“Lily is an angel, her presence warms people even more than yours’ does, but my hands are tied. You are a liability! What if you fainted again during a shift and hit your head against something hard and break something important?”

“Give me one more chance H- Mr. Couvon. Please. You can put me on stock duty if you must, I don’t care. Put me anywhere, just don’t fire me. Please.” Harvey pushes his swivelling chair back and forth, rubbing his sausage fingers together in thought.

“Alright, one more chance it is. I won’t put you on stock duty either. People like you, you can stay on the till. But-” Harvey pauses, considering something. “But I’m doing you a grand favour here, Ophelia. I’m putting my neck out for you, I hope you realize that.” Ophelia stops herself from shrugging herself further into her chair. Ophelia knew what was coming next, often men in minescule power positions (such as the manager of a grocery store) took delight in lewd engagements. Especially the kind that put frail looking women in subservient positions. She has always managed to avoid this kind of proposition before, but to hear them out was always sickening. “I’m a man of- need. I need intimacy, and with Stacy out of the picture…” he drifts off. Ophelia nods her head, it was easy to agree now; and make womanly excuses later. Pms, pregnancy, herpes; these were perfect deterrents for perverted pigs like Harvey Couvon. “Maybe this coming Friday?” he voice was much smaller than it had been before, softer, beckoning. Ophelia rose out her seat,

“We’ll see,” she says, and with that, excuses herself from the office. Her mind becomes busy as she walks away, calculating a viable excuse that would equate to no sex, and not upsetting her filthy boss. She notes that she should discuss the matter with Lydia. She always had a diabolical deterrent to offer. Ophelia returns to her till, and flicks on the light to indicate customers can line up. She reaches out to pick up the closed sign, and her blue eyes flash momentarily towards the clock. Only an hour left in the day. She regains her sunny composure and happily escorts customers through their purchases. ‘Beep! Beep! Beep!’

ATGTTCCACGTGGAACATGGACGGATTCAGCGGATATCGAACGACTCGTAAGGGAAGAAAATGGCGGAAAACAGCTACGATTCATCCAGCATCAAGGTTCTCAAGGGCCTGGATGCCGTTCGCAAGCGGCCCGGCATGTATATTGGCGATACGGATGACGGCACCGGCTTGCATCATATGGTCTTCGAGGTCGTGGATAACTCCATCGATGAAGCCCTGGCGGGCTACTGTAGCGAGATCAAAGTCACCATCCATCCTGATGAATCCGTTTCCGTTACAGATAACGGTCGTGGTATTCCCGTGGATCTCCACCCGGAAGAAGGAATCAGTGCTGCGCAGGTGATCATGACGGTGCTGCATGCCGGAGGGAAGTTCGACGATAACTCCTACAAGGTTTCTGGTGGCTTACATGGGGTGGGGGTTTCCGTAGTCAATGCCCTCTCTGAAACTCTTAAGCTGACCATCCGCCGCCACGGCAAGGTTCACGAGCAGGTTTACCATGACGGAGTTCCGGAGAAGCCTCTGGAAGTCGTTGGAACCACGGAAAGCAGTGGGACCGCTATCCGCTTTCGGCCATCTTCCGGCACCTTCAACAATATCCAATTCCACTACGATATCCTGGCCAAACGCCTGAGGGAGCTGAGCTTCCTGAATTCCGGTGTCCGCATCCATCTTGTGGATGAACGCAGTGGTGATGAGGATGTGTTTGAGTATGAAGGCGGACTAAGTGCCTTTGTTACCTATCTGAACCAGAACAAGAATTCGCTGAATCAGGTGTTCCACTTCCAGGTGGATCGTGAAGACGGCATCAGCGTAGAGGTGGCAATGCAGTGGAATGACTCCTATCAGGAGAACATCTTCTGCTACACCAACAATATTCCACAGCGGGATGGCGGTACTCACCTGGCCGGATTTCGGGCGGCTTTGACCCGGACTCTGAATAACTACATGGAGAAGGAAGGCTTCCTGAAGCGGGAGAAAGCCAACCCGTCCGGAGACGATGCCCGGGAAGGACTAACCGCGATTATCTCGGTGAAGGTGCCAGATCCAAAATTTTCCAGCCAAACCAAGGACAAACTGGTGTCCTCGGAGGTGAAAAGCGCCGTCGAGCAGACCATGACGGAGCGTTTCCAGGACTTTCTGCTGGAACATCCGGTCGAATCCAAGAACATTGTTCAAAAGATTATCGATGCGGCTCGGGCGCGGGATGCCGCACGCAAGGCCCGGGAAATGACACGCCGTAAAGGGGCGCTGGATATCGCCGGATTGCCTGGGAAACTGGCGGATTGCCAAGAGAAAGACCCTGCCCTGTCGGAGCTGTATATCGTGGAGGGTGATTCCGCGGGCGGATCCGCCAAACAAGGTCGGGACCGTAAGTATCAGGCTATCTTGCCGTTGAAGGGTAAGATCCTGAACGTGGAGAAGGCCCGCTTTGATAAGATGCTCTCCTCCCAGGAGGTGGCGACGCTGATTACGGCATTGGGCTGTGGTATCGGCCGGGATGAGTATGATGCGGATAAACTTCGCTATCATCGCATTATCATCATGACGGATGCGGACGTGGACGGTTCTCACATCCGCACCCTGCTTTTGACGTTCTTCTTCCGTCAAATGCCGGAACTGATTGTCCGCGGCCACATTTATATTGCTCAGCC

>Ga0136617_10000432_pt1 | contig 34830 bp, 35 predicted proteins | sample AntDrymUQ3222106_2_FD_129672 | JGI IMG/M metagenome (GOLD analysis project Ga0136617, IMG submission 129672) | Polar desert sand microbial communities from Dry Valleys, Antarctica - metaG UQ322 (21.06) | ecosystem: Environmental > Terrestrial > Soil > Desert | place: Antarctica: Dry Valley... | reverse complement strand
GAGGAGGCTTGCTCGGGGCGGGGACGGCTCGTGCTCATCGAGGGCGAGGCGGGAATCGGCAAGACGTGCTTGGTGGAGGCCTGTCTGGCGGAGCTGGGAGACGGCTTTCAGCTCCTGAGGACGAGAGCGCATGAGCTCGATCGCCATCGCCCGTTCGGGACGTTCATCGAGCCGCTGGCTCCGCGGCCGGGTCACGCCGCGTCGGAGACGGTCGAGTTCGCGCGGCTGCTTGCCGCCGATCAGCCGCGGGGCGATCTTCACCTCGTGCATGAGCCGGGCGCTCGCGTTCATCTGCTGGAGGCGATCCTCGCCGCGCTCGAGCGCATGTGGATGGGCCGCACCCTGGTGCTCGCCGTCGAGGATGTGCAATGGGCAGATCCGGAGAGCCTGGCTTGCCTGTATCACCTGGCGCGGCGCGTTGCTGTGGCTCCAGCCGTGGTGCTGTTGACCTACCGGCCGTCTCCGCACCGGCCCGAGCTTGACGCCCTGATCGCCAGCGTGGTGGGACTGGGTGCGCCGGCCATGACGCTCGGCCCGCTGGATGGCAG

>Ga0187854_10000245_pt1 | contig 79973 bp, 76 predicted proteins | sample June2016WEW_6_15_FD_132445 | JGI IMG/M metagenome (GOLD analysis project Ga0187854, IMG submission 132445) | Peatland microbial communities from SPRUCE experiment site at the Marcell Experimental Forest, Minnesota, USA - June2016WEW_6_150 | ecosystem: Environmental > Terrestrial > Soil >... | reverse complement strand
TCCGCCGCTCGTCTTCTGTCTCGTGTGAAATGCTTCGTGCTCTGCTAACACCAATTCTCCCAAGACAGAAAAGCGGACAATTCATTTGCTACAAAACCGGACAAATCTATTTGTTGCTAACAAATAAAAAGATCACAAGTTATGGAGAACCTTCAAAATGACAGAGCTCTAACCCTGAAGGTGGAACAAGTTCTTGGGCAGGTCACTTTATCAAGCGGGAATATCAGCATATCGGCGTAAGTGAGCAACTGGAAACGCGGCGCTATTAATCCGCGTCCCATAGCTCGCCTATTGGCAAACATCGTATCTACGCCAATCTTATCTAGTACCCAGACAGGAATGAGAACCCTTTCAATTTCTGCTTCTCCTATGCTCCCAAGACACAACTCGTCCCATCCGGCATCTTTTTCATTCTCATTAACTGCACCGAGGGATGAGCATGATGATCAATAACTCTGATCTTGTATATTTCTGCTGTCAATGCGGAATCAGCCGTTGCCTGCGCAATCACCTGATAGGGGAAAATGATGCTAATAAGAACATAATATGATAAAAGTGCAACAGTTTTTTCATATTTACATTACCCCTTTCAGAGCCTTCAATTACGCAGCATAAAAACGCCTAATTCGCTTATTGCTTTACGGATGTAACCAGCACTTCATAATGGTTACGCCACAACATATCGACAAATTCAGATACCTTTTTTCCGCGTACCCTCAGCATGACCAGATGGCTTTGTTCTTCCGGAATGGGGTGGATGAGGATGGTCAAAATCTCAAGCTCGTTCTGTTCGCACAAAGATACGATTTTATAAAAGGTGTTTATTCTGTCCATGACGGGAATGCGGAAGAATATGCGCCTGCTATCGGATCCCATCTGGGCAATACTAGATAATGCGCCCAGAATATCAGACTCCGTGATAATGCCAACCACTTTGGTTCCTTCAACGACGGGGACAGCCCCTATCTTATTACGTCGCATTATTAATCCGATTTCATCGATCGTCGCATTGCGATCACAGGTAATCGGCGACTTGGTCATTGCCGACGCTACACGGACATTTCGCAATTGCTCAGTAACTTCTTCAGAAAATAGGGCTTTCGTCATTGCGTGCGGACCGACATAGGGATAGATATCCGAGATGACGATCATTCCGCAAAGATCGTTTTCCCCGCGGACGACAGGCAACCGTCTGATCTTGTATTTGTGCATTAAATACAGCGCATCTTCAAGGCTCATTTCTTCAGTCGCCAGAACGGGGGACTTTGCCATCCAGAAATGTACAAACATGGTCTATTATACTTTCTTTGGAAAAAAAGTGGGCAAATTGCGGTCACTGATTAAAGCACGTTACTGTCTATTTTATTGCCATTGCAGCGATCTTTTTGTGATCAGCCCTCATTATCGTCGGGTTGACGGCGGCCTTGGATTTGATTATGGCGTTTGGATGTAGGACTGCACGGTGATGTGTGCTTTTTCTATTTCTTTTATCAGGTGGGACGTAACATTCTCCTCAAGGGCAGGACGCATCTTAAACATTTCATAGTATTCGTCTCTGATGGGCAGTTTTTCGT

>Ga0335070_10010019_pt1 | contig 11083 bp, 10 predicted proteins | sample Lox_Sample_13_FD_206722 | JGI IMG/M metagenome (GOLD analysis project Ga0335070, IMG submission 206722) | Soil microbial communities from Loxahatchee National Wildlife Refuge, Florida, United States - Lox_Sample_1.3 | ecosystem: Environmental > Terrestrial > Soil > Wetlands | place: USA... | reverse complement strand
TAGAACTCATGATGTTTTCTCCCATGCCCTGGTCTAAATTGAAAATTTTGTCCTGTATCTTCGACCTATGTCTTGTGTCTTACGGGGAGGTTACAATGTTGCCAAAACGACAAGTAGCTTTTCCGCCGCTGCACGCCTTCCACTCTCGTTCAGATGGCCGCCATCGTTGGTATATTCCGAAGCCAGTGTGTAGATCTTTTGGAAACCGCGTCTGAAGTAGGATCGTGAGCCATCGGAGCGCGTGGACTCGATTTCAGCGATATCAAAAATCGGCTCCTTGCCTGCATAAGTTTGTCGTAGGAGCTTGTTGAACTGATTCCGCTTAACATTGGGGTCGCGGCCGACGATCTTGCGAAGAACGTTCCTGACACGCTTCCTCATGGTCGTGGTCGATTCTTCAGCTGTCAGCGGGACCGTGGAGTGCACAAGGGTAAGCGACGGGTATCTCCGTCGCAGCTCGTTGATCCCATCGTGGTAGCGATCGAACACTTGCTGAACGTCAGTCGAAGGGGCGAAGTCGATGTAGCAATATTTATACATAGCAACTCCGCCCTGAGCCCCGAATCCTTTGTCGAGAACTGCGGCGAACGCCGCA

A few customers pass through, until two teenage girls start to load up the conveyer belt with chips, energy drinks and huge bags of bulk candy.  One of the girls is holding up a tattered copy of a Shakespeare script, and is peering at it with her nose wrinkled.

“Pretty sure this is thee most boring assignment Mrs. Langer has given us yet. Your so lucky you took on the Gravedigger lines, you have like, ten lines. Why’d I have to pick Ophelia?” The two teenage girls are not quite so far away that Ophelia can tune out what they are saying. She takes a deep breath, and prays they stop talking about their homework.

“Yah, we’re gonna be up all night trying to figure this shit out,” the other girl says, and snatches the book from her friend. “Like, listen to this line you have,” the girl clears her throat, and then continues in as pompous an accent she can manage; “‘O, woe is me/To have seen what I have seen, see what I see!’ Like, what is she even talking about?”

Ophelia hears only the first two words before she feels light headed. Her heart flutters, and within herself Ophelia can feel a great weight of sadness pressing deep into her soul. It consumes her so wholly that the weight of her sorrow tears at her conscious mind, and renders her senseless. Her body falls to the ground as the girls titter on, not noticing that their cashier is no longer there.


Ophelia wakes up in the back of an ambulance, the doors open, an oxygen mask tethered to her face. She sits up and looks around. A few people who had been near her when she fainted were standing close by, anxiously waiting to see if she was ok. The paramedic helps remove the oxygen mask, and Ophelia quickly begins to remedy the situation.

“Oh goodness, silly me. This is what happens when I only bring a salad for lunch!” She rubs her stomach exaggeratedly, and smiles.

“Does this happen often?” the paramedic asks, and places a stethoscope to Ophelia’s chest.

“Oh this new diet I’m on is just killer, I think I need to get off it,” she says feigning a chatty demeanor.
“You don’t look like you need to watch what you eat. Maybe you could use a little more food in your diet.”